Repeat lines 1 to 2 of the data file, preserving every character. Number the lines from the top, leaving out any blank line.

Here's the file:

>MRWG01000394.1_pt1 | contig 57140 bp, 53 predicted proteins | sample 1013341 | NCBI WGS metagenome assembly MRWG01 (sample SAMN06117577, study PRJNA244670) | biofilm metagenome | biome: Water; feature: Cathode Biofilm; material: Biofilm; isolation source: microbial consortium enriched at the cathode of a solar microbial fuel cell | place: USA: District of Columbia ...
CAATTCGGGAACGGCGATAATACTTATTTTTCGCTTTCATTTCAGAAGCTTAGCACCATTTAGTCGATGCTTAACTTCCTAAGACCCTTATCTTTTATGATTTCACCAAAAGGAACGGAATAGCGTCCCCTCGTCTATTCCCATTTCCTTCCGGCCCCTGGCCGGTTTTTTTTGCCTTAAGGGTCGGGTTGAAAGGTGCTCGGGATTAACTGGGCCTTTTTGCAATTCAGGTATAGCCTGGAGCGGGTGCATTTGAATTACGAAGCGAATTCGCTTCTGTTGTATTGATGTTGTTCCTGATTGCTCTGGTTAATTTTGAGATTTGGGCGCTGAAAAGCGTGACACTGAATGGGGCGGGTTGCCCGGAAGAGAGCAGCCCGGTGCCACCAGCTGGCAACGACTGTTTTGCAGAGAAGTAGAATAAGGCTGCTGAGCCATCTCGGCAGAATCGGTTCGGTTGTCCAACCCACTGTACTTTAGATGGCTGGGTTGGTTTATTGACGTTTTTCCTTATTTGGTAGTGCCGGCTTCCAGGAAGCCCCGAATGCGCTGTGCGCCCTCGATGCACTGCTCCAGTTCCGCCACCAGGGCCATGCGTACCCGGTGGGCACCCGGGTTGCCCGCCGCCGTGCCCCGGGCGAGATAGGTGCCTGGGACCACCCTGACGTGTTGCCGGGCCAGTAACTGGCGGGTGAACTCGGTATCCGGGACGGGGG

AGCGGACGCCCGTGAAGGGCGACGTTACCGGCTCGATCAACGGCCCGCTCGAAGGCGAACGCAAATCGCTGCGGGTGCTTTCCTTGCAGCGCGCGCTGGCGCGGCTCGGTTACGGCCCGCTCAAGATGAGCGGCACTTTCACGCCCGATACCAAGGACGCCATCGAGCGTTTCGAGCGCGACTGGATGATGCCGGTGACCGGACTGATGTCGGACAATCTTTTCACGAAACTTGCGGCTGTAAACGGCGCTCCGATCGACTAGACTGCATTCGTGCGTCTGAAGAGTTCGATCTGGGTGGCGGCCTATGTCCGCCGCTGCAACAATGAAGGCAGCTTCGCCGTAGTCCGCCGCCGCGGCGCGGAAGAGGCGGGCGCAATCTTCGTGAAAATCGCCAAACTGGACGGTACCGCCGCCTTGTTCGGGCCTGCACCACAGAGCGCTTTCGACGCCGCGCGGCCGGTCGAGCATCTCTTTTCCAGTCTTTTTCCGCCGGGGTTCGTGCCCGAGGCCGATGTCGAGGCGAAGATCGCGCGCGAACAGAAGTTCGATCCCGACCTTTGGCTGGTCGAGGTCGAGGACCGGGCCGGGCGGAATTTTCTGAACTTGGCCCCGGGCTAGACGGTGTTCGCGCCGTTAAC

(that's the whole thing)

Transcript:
>MRWG01000394.1_pt1 | contig 57140 bp, 53 predicted proteins | sample 1013341 | NCBI WGS metagenome assembly MRWG01 (sample SAMN06117577, study PRJNA244670) | biofilm metagenome | biome: Water; feature: Cathode Biofilm; material: Biofilm; isolation source: microbial consortium enriched at the cathode of a solar microbial fuel cell | place: USA: District of Columbia ...
CAATTCGGGAACGGCGATAATACTTATTTTTCGCTTTCATTTCAGAAGCTTAGCACCATTTAGTCGATGCTTAACTTCCTAAGACCCTTATCTTTTATGATTTCACCAAAAGGAACGGAATAGCGTCCCCTCGTCTATTCCCATTTCCTTCCGGCCCCTGGCCGGTTTTTTTTGCCTTAAGGGTCGGGTTGAAAGGTGCTCGGGATTAACTGGGCCTTTTTGCAATTCAGGTATAGCCTGGAGCGGGTGCATTTGAATTACGAAGCGAATTCGCTTCTGTTGTATTGATGTTGTTCCTGATTGCTCTGGTTAATTTTGAGATTTGGGCGCTGAAAAGCGTGACACTGAATGGGGCGGGTTGCCCGGAAGAGAGCAGCCCGGTGCCACCAGCTGGCAACGACTGTTTTGCAGAGAAGTAGAATAAGGCTGCTGAGCCATCTCGGCAGAATCGGTTCGGTTGTCCAACCCACTGTACTTTAGATGGCTGGGTTGGTTTATTGACGTTTTTCCTTATTTGGTAGTGCCGGCTTCCAGGAAGCCCCGAATGCGCTGTGCGCCCTCGATGCACTGCTCCAGTTCCGCCACCAGGGCCATGCGTACCCGGTGGGCACCCGGGTTGCCCGCCGCCGTGCCCCGGGCGAGATAGGTGCCTGGGACCACCCTGACGTGTTGCCGGGCCAGTAACTGGCGGGTGAACTCGGTATCCGGGACGGGGG